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Elder Holland's son on seeing Book of Mormon prophets as human—not superhuman

by | Jun. 10, 2020

In 2018, Elder Jeffrey R. Holland of the Quorum of the Twelve Apostles issued a charge to Brigham Young University’s Neal A. Maxwell Institute for Religious Scholarship to “consecrate their academic work for the broader body of Latter-day Saints.”

That charge is being answered, in part, by his own son. David F. Holland, a professor at Harvard Divinity School, is one of 12 authors of the Maxwell Institute’s new series, Brief Theological Introductions. Church News spoke with all 12 authors of the series. Holland authors Moroni: A Brief Theological Introduction.

In Holland’s volume, he explains how Moroni’s circumstances of chaos and disorder may have led Moroni to write about the opposite—order, community, and love.

“We see these Book of Mormon prophets as almost superhuman, and I think the book reads more powerfully and more clearly when we understand them as human vessels who are in tough circumstances,” Holland told Church News.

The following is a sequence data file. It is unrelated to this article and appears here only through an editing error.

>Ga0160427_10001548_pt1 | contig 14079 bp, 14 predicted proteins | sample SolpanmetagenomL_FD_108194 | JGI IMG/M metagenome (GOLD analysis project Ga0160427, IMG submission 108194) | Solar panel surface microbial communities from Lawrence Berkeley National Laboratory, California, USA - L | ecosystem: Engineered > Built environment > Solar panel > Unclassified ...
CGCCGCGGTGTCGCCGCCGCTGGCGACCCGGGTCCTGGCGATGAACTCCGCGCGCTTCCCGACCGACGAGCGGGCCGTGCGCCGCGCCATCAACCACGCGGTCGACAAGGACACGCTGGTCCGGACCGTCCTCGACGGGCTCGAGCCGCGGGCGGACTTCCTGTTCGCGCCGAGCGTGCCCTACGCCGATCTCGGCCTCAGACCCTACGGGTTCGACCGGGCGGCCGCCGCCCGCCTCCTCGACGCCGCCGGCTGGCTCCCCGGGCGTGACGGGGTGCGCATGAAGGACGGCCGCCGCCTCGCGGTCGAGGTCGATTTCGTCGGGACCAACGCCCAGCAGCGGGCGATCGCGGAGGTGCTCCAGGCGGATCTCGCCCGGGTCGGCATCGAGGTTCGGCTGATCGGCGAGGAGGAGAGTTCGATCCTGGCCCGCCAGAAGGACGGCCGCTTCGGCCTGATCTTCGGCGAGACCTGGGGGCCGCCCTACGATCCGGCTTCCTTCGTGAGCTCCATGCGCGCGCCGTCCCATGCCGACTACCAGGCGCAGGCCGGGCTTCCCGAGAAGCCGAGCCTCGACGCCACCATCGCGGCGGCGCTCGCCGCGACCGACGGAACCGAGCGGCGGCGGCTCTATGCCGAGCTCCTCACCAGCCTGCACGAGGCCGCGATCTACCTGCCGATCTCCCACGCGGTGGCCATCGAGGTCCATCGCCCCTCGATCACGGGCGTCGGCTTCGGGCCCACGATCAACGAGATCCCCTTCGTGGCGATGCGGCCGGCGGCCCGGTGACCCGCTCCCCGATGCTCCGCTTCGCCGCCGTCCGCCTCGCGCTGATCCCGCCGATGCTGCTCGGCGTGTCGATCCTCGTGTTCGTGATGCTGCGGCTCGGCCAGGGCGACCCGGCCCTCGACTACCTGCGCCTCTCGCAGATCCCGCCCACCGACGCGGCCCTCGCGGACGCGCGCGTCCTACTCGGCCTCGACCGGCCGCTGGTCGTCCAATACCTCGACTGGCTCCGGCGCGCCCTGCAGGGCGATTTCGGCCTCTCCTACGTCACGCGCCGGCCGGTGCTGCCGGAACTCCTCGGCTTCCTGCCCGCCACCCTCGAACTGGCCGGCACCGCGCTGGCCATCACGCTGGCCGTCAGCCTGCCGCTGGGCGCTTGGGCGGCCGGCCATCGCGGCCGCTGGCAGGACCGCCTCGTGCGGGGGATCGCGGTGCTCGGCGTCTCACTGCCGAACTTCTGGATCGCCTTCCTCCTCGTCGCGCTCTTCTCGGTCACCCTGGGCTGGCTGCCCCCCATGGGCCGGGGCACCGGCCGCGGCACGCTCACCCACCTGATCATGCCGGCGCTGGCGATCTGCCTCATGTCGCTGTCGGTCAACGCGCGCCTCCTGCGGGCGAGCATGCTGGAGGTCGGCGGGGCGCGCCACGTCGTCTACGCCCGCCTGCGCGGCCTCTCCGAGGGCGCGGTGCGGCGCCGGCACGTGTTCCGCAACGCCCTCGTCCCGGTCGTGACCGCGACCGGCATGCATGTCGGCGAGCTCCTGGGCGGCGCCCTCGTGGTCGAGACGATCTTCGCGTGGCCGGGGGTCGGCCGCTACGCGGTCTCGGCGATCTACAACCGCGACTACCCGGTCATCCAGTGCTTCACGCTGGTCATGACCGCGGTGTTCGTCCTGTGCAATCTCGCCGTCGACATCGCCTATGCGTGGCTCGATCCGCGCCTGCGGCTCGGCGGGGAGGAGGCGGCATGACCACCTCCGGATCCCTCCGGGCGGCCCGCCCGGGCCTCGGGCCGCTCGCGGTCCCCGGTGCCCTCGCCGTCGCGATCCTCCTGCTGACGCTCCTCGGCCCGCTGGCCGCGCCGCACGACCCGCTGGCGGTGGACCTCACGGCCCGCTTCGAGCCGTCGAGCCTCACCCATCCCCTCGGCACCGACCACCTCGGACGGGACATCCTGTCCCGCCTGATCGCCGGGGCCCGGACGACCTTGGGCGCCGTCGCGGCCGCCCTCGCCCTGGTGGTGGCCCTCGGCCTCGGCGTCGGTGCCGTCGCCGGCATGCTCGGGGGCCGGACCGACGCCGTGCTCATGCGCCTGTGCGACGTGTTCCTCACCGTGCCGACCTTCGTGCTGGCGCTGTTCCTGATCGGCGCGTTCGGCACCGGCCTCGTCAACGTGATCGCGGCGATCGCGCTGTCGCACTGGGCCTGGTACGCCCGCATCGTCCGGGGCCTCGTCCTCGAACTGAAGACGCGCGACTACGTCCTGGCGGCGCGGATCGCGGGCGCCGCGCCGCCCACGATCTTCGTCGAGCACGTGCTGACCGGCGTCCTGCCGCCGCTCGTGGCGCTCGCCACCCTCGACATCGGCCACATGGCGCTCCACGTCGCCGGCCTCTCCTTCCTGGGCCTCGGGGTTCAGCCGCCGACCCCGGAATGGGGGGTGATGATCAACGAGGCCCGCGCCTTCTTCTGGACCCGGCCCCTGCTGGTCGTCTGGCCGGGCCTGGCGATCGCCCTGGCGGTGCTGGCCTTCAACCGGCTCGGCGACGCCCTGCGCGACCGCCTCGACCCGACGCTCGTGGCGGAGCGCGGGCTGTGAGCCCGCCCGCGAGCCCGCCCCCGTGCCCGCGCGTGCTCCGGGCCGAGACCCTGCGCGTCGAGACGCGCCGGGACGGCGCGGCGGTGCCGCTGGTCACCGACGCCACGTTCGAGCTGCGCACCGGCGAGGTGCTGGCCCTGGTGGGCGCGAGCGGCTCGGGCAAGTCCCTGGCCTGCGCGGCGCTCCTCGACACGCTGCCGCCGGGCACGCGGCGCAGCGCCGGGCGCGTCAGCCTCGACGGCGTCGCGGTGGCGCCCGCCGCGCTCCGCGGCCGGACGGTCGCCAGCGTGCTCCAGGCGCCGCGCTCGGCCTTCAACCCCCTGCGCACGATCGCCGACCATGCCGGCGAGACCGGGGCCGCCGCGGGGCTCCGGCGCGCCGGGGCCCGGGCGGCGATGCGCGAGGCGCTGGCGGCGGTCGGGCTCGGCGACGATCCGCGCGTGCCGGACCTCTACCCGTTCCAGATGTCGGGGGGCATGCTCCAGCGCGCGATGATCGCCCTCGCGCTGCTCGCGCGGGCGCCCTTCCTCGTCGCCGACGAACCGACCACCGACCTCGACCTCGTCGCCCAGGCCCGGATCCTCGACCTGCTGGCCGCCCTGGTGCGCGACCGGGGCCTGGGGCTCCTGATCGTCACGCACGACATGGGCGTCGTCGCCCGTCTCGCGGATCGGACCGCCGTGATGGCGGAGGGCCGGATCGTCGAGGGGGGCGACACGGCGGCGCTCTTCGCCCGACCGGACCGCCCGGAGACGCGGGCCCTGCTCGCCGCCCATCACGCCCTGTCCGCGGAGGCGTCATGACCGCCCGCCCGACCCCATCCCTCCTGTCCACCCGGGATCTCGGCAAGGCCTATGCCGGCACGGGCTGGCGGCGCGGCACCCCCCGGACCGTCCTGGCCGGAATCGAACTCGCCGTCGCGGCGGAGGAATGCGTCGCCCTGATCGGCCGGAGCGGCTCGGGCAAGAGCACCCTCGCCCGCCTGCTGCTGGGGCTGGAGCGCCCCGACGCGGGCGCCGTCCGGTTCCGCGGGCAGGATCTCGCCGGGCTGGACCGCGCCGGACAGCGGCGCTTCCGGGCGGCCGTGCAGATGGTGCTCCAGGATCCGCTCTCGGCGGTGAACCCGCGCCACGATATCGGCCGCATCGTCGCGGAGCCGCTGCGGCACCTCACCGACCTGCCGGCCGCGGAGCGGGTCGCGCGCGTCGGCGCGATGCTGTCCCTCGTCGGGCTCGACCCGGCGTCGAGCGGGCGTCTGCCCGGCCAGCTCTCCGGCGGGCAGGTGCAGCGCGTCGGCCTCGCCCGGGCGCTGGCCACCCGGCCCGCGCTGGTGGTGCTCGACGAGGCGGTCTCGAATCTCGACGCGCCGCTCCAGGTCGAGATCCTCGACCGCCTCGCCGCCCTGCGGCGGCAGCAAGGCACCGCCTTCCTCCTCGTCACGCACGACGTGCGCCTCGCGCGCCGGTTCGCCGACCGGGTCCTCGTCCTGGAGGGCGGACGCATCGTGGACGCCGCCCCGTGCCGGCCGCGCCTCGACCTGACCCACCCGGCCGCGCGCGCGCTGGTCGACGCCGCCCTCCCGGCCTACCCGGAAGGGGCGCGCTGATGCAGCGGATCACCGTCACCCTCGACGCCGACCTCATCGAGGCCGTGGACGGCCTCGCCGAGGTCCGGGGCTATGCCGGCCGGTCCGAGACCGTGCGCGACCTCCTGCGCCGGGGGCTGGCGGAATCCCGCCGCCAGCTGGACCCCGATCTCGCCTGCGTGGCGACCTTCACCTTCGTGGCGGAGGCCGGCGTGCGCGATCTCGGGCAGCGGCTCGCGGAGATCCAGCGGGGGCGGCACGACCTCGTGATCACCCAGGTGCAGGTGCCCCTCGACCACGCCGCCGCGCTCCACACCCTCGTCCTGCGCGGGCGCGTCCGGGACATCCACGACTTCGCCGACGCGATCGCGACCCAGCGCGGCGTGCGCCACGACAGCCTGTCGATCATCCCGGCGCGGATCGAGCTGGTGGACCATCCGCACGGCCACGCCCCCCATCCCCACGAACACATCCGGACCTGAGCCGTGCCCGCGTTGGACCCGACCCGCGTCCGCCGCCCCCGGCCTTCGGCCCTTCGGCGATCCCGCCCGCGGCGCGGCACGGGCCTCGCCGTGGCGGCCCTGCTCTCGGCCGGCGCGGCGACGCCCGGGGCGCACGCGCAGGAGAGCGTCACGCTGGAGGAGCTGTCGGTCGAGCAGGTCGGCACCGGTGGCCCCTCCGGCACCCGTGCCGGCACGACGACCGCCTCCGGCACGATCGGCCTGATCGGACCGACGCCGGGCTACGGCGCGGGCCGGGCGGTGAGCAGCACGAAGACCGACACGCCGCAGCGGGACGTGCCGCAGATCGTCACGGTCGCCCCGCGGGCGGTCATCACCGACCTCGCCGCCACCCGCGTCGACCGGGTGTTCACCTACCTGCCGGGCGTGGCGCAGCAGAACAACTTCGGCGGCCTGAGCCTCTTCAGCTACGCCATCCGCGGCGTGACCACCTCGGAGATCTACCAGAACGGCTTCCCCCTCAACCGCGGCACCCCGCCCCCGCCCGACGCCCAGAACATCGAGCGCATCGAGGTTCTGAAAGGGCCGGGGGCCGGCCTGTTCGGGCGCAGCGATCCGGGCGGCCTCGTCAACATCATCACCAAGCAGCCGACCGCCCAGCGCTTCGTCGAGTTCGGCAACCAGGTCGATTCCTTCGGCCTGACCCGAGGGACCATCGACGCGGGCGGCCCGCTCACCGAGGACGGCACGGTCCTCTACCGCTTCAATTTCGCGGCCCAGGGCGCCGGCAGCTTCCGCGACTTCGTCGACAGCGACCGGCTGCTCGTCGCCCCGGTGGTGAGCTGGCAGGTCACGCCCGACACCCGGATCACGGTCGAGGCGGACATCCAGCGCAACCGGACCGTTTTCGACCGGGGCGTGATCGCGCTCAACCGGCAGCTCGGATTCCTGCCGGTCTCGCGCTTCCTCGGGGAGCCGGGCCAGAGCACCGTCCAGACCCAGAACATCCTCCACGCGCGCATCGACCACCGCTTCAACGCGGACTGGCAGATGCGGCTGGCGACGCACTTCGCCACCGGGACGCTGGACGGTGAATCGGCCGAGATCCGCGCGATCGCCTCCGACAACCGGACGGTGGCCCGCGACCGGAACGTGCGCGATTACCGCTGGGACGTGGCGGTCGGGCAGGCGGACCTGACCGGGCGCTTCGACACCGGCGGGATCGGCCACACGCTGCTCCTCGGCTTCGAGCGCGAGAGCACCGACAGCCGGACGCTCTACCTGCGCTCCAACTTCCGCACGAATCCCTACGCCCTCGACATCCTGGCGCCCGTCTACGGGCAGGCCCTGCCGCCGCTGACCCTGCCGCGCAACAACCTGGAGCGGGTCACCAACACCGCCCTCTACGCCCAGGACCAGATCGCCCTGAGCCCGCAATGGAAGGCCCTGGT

He noted the important balance Moroni had to strike between order and love, and shares what Moroni taught him about paradox.

“This is one of the challenges of discipleship—we live at the convergence of justice and mercy, and grace and works, and family and church, and now and forever. So we’re always living at the meeting point of these complementary doctrines, which sometimes feel like they’re pulling us in in multiple directions,” he said. Holland adds that Moroni shows us how “we can benefit from the complexity of the gospel—in ways that others might see as contradictory, he sees as empowering.”

Read more about Brief Theological Introductions at Church News.

Lead image: Wikimedia Commons
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Lindsey Williams

Lindsey Williams joined the LDS Living team with a passion to find the stories that matter most. Previous stops in her career include BYU-Pathway Worldwide, the Special Projects Department of The Church of Jesus Christ of Latter-day Saints, and Utah Valley Magazine. When she's not searching for stories to write, the Colorado Springs native is most likely on a hiking trail. 

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